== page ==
(Non) Storm update


by David Safier

No drama Philadelphia. That's how it was around U Penn. The storm never came.




  1. My friend in Germantown had no power for 12 hours.

    Here in Brooklyn, at least in this part — right now I’m just a few blocks from the water, but we are at high ground in Bay Ridge; the water was pretty mean at high tide early this morning and cascading over the rails by our side of the Verrazano Bridge — a lot is still closed: the banks, most stores (the ethnic — Greek and Bangladeshi around here — mom & pop stores opened even yesterday; otherwise is hit and miss: Starbucks stores are closed, but Dunkin Donuts stores are open), and of course the transit system, although buses should start by 7 pm. The subways? Who knows? I am teaching at three colleges this semester — one branch of the State University of NY, one branch of the City University of NY, and one private college — and all are closed tomorrow. The parks are closed to due to falling branches and trees. Lots of them on the street. Saw cars at service stations which had windows knocked out or were crushed when trees fell on them.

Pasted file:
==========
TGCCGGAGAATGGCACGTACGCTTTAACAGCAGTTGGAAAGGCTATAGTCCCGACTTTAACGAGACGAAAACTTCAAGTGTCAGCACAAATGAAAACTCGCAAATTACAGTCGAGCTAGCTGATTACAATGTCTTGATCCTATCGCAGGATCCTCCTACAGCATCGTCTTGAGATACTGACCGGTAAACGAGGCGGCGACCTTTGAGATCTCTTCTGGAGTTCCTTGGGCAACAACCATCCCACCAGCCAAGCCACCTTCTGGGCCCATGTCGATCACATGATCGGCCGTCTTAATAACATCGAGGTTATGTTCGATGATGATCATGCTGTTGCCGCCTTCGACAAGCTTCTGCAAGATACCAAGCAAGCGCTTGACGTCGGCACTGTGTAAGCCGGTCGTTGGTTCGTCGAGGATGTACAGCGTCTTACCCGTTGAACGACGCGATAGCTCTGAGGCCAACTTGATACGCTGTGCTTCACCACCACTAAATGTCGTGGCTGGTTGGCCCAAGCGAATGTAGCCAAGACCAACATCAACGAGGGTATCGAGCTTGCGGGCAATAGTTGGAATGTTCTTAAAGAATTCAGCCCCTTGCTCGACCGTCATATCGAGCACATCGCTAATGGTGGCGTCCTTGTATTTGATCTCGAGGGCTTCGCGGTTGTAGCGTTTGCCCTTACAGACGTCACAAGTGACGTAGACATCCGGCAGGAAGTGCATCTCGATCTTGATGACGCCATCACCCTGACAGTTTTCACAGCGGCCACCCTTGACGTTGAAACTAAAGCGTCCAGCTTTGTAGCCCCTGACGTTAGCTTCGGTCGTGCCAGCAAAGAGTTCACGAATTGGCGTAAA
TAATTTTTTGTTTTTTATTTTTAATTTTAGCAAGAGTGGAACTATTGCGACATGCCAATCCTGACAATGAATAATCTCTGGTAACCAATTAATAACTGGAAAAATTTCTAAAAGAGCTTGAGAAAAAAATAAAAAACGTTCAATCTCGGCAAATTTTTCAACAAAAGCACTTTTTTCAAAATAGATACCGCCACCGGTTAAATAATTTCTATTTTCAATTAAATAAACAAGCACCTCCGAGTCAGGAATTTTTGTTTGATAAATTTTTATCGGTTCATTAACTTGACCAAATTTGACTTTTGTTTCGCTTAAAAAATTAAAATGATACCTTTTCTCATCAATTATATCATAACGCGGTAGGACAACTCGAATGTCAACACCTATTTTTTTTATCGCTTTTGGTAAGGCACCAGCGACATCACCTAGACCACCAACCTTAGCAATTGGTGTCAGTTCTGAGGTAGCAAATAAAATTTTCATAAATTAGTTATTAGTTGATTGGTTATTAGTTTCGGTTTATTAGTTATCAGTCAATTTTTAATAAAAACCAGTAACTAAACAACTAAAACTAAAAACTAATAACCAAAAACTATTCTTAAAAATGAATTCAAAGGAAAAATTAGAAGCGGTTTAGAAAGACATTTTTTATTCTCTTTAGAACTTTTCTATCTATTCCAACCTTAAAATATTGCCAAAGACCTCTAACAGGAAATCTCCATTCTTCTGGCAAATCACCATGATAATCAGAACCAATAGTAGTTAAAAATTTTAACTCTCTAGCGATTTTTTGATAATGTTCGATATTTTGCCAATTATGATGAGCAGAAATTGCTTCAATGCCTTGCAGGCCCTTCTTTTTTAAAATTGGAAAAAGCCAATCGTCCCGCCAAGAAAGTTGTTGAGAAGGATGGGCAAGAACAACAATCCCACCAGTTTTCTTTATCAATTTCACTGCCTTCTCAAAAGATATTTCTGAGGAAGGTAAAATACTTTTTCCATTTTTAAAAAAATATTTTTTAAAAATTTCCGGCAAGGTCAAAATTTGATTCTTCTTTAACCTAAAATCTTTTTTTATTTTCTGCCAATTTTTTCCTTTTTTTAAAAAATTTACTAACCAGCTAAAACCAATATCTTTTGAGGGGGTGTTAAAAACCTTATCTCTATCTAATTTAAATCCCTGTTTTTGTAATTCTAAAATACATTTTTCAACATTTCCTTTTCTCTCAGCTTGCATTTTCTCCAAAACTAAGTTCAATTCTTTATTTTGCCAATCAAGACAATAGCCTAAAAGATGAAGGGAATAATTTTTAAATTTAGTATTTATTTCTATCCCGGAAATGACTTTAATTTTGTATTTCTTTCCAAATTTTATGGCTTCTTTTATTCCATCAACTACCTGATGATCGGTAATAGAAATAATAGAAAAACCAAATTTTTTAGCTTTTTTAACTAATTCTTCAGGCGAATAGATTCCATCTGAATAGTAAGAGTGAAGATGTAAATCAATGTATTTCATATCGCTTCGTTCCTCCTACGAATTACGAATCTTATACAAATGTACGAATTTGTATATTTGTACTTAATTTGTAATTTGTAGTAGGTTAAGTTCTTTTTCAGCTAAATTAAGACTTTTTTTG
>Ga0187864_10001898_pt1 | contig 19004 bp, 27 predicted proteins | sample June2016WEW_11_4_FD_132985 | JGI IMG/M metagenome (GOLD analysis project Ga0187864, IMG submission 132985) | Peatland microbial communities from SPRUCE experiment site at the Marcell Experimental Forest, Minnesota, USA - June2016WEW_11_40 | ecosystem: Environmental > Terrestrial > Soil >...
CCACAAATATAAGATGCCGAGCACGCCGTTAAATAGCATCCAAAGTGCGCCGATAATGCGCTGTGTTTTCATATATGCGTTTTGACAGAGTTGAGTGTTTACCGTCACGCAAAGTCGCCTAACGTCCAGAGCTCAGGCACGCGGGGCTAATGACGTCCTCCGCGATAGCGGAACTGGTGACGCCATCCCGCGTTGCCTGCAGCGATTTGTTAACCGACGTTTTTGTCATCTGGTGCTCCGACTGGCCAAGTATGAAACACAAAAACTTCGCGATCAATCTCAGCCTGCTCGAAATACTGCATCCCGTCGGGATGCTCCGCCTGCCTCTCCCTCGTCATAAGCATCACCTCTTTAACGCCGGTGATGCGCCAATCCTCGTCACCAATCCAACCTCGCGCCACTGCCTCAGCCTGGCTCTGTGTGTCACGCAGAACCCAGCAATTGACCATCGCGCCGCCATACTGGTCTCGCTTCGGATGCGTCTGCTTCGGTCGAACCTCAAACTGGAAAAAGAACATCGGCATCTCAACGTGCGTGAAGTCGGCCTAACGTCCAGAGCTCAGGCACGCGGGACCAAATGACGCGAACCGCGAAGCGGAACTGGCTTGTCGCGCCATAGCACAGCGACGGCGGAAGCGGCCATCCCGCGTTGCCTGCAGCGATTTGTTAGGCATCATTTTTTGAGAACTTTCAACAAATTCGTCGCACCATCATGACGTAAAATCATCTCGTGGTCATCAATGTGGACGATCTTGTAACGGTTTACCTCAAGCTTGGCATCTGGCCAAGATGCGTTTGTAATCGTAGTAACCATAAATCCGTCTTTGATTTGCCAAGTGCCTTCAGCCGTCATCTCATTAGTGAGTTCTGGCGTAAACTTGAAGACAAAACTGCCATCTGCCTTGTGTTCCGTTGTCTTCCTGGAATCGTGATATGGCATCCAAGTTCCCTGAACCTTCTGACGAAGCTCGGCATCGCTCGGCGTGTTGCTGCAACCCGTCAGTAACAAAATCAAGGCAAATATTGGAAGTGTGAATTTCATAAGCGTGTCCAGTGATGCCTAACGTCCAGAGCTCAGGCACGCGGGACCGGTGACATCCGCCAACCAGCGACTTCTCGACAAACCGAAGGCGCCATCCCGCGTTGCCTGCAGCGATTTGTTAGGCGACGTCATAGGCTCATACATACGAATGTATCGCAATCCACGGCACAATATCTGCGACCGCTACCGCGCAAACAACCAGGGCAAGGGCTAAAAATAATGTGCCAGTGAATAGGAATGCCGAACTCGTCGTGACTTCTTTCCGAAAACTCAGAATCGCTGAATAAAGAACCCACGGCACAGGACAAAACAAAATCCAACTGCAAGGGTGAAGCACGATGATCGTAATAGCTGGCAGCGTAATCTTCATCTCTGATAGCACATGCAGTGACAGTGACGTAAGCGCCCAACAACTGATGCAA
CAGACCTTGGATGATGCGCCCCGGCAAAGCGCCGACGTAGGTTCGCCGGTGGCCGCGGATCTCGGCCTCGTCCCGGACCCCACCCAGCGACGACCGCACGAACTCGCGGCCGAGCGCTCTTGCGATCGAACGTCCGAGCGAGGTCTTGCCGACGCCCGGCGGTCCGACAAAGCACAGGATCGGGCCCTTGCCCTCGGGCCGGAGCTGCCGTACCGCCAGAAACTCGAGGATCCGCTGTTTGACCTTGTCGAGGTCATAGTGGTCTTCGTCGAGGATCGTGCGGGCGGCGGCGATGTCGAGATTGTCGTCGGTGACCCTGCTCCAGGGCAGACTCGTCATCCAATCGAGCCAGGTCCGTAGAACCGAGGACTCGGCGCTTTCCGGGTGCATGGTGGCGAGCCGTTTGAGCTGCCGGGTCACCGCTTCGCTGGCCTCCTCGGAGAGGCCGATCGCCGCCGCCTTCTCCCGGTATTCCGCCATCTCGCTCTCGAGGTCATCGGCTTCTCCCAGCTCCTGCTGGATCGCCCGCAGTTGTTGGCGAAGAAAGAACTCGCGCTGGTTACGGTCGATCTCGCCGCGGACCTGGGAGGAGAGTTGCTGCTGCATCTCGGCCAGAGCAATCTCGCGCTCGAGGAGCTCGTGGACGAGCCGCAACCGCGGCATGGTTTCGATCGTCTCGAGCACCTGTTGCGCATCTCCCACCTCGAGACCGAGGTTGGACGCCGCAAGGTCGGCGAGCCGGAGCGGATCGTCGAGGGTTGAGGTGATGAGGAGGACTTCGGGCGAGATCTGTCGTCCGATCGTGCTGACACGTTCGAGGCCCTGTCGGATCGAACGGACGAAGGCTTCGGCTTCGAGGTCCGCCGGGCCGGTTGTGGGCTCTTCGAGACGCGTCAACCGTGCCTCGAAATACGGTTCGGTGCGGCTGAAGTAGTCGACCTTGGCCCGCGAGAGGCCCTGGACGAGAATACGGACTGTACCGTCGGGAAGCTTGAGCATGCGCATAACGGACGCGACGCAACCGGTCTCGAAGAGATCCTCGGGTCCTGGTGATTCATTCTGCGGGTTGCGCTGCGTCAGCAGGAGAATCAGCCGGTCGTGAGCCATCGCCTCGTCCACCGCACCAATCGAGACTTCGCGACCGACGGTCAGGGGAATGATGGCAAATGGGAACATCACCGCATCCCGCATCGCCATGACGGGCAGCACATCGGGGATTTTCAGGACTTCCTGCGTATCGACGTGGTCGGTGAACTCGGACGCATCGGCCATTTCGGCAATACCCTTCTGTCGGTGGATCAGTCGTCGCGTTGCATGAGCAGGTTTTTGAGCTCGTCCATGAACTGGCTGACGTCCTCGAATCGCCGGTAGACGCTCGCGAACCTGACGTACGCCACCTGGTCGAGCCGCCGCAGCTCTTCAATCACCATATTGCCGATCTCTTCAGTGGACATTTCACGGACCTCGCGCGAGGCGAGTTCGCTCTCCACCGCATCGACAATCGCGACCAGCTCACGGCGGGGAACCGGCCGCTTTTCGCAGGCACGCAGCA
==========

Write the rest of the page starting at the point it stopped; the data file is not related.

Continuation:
I just walked around the neighborhood for an hour, and no newspapers anywhere. The lead NY Times editorial, “A Big Storm Requires Big Government” excoriated Romney.

    Obama should get out a commercial soon showing Romney’s response to a debate question in June:

    Mr. Romney was asked whether emergency management was a function that should be returned to the states. He not only agreed, he went further.

    “Absolutely,” he said. “Every time you have an occasion to take something from the federal government and send it back to the states, that’s the right direction. And if you can go even further and send it back to the private sector, that’s even better.” Mr. Romney not only believes that states acting independently can handle the response to a vast East Coast storm better than Washington, but that profit-making companies can do an even better job. He said it was “immoral” for the federal government to do all these things if it means increasing the debt.

    I’d like Romney to ask Gov. Chris Christie, who has praised President Obama’s response to the hurricane, if he thinks federal aid to New Jersey is immoral.

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